Security summary – February 2019

Our short monthly review summarises important news and blog posts, which focus on IT security, cloud computing and privacy protection.

1. Crypto exchange can’t repay 190 million US dollars to clients

The Canadian crypto exchange QuadrigaCX cannot repay most of 190 million US dollars it owes to its clients after its founder, Gerald Cotton, unexpectedly died at the age of 30. QuadrigaCX has filed for creditor protection because it cannot access the majority of the funds since the deceased was the sole person responsible for handling the funds and coins. Although his widow, Jennifer Robertson, has his laptop in her possession, neither she nor a technical expert hired by the company, has been able to access the password-protected funds.

Source: gizmodo.com

2. Penetration testers find ships at sea easy to hack

According to an analysis from security service company “Pen Test Partners” it is a trivial matter to capsize ships at sea. A malicious cyber-criminal would likely be able to take down a ship, estimates researchers Ken Munro from Pen Test Partners. One of the imminent threats at sea is the fast that critical ship control systems are not properly protected.

Source: threatpost.com

3. Darknet: more than 250 million accounts on sale

The price point for hundreds of millions of user emails and passwords is 20,000 USD in Bitcoin. The huge collection of stolen data is sold on the black market of the internet via a website called Dream Market. According to the online tech publication “The Register” samples of the data indicate it is authentic.

Source: heise.de

4. Chinese surveillance data left completely unprotected

In the Xinjiang region, specialized surveillance cameras register the whereabouts of 2,5 million Chinese using facial recognition technology. Recently, a Dutch security expert found that this highly personal data was stored on an unprotected server. For months, the data (including name, date of birth und IDs) was complete open for anyone to access.

Source: inside-it.ch

5. PDF phishing attack affects hundreds of companies

According to researchers with Deep Instinct, a phishing campaign has successfully stolen login data from more than 200 companies globally since the attack was started January this year. The attackers use PDFs sent by email to infiltrate victim’s computers and continue to upload new, stolen data underlining the effectiveness of their approach.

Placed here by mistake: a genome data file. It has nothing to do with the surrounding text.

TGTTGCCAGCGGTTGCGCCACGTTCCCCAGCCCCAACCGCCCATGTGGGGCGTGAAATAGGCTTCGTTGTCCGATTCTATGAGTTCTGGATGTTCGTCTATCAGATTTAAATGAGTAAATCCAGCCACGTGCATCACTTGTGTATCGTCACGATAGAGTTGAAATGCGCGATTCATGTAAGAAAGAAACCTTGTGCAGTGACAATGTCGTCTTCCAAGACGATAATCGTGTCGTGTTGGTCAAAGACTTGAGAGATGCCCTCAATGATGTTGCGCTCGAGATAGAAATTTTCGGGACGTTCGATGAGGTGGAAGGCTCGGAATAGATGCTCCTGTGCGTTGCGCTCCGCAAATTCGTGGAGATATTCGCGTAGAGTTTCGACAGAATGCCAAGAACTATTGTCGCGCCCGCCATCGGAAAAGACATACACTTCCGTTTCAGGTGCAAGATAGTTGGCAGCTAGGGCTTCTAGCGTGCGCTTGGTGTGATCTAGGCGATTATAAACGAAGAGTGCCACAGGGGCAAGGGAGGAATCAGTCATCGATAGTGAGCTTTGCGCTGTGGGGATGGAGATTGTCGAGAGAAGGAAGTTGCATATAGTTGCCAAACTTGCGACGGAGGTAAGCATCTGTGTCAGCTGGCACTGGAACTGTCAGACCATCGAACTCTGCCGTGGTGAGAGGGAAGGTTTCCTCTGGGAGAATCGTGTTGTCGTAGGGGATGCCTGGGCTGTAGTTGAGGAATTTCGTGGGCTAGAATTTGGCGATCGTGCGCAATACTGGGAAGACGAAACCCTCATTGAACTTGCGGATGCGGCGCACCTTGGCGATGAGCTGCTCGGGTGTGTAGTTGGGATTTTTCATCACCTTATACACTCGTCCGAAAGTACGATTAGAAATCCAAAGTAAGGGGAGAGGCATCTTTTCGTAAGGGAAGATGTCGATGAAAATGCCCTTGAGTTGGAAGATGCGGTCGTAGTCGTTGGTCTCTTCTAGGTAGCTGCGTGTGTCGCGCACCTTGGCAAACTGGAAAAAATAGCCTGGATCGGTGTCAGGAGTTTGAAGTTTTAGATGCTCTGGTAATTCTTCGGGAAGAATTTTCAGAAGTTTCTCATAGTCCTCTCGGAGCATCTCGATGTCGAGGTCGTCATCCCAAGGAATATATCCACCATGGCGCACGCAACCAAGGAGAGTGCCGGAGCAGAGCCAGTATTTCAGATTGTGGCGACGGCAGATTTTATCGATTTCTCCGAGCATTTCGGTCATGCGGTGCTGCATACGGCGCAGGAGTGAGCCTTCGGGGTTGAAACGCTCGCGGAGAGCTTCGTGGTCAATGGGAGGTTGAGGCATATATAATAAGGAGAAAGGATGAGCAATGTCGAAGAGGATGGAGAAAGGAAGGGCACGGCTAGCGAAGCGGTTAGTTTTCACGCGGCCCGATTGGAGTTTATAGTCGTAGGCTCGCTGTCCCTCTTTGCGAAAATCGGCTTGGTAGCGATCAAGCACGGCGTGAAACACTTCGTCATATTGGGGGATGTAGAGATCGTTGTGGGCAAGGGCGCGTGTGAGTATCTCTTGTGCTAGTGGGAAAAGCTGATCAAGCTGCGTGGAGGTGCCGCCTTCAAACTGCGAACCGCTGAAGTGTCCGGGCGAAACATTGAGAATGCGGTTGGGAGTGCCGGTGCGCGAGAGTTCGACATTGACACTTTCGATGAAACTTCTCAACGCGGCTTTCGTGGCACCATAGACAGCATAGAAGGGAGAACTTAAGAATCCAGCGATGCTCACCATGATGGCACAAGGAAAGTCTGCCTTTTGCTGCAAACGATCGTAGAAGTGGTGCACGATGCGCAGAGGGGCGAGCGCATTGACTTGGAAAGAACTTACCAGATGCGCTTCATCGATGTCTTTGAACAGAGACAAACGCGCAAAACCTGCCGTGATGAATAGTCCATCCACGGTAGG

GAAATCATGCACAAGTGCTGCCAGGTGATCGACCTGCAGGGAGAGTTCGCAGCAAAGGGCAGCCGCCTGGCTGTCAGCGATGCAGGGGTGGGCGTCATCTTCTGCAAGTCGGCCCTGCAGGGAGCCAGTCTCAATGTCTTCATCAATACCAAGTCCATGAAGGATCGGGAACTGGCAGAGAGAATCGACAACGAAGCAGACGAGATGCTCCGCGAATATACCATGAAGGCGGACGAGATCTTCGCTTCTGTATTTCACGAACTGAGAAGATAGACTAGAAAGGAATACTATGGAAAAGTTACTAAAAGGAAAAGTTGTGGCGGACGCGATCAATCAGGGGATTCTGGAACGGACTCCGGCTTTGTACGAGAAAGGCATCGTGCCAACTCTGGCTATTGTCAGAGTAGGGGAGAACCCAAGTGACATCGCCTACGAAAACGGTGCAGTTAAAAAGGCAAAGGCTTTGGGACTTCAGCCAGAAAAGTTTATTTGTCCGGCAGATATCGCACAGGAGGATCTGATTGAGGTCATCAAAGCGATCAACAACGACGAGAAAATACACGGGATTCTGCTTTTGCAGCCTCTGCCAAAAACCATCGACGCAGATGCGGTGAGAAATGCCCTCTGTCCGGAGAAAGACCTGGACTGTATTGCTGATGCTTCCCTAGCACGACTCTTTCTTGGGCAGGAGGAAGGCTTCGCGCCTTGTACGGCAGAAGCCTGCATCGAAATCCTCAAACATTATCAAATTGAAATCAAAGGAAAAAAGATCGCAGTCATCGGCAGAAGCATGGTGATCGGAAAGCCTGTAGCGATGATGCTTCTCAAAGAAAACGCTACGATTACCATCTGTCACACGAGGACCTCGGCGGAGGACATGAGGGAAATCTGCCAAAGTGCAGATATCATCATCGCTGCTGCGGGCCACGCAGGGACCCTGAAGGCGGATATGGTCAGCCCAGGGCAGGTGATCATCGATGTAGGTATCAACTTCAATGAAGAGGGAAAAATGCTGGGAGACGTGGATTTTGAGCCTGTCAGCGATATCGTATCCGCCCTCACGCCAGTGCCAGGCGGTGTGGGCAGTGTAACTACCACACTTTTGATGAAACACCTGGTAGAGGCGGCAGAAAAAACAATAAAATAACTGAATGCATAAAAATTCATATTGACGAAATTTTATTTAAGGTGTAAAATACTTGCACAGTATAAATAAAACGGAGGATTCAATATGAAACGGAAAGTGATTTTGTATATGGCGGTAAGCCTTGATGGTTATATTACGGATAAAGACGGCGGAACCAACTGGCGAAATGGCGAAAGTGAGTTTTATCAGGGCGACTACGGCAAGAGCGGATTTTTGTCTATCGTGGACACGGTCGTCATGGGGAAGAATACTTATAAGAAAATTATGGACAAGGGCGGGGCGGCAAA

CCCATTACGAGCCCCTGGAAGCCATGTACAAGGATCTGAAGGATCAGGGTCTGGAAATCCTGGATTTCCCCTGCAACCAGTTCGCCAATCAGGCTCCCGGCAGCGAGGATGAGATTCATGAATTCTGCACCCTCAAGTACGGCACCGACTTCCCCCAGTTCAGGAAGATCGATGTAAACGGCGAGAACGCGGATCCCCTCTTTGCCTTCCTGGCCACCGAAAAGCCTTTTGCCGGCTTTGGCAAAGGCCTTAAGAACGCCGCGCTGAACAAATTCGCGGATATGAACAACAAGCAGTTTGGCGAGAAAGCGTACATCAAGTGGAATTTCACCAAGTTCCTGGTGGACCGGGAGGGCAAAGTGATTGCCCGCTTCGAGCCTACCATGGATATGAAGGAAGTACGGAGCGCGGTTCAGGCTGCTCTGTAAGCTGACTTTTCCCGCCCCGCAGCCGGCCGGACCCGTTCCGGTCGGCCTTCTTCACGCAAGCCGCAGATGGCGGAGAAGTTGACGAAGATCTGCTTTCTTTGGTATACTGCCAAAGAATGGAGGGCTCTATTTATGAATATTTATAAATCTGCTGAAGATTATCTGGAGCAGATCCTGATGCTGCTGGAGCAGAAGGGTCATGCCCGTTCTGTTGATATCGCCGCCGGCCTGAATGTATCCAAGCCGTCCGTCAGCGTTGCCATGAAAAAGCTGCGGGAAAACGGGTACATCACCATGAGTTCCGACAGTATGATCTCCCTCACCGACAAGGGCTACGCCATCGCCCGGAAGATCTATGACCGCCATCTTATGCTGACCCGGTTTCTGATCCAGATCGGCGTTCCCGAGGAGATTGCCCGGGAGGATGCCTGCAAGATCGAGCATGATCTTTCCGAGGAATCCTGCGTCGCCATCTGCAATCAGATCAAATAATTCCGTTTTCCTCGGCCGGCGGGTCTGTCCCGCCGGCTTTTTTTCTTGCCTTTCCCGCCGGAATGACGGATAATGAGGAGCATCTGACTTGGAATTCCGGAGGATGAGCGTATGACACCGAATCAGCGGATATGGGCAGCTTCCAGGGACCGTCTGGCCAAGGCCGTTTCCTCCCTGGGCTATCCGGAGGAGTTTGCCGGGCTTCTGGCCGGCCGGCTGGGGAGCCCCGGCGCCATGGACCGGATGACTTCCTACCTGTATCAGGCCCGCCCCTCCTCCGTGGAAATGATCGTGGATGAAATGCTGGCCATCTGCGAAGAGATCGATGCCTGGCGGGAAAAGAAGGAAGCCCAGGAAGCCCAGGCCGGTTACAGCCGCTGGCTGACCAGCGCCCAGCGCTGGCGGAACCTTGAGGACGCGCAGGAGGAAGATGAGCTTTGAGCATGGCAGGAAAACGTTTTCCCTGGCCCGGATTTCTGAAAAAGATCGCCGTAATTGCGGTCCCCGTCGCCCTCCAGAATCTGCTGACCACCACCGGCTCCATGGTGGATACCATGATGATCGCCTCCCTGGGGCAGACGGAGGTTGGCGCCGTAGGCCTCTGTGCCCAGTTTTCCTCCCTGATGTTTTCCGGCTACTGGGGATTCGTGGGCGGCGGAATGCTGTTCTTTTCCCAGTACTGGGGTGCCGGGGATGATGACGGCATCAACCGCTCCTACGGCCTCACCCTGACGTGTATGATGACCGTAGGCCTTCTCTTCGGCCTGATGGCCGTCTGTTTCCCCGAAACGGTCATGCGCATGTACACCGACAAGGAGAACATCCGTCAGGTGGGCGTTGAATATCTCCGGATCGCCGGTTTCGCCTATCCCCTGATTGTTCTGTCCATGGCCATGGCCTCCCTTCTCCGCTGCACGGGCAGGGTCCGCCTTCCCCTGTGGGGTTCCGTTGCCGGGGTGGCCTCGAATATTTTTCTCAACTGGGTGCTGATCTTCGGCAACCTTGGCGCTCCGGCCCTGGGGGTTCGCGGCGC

Source: threatpost.com

6. Google Play Store app designed to steal crypto currency

A malicious app posed as a version of the browser addon “Metamask”. Metamask is designed to enable the usage of blockchain web services. However, the fake app version was designed to steal crypto currency from the unknowing victims as security researchers from Eset discovered. The app tricked users into sending their crypto currencies to an account controlled by the attacker rather than their own.

Source: heise.de

7. Data privacy breaches: Instagram, OKCupid and Mumsnet

Three major websites make headlines due to essential data privacy concerns. Instagram attackers created a shadow database collecting millions of personal data sets accessible to hackers. Numerous OKCupic users report having their accounts taken over with a password reset while user logins on parent forum “Mumsnet” were switched so users could access the wrong account leaving personal data exposed.

Source: threatpost.com

8. Children’s smartwatch enables strangers to track its wearer

The European Commission has recalled the smartwatch Safe-KID-One by means of a RAPEX customer warning because of serious security deficiencies. Due to security vulnerabilities in the server backend and in the accompanying app, the watch enables strangers with hacking skills to track its wearer with a 500-meter accuracy.

Source: heise.de

9. Japan's government openly hacks its own citizens

The Japanese government is openly hacking citizens with connected devices that fall into the category of Internet of Things (IoT). The aim is to evaluate risks of outside cyberattacks up to the Olympic Games of 2020. According to The National Institute for Information and Communication Technology (NICT) the focus is primarily on hacking devices using weak passwords such as "123456".

Source: heise.de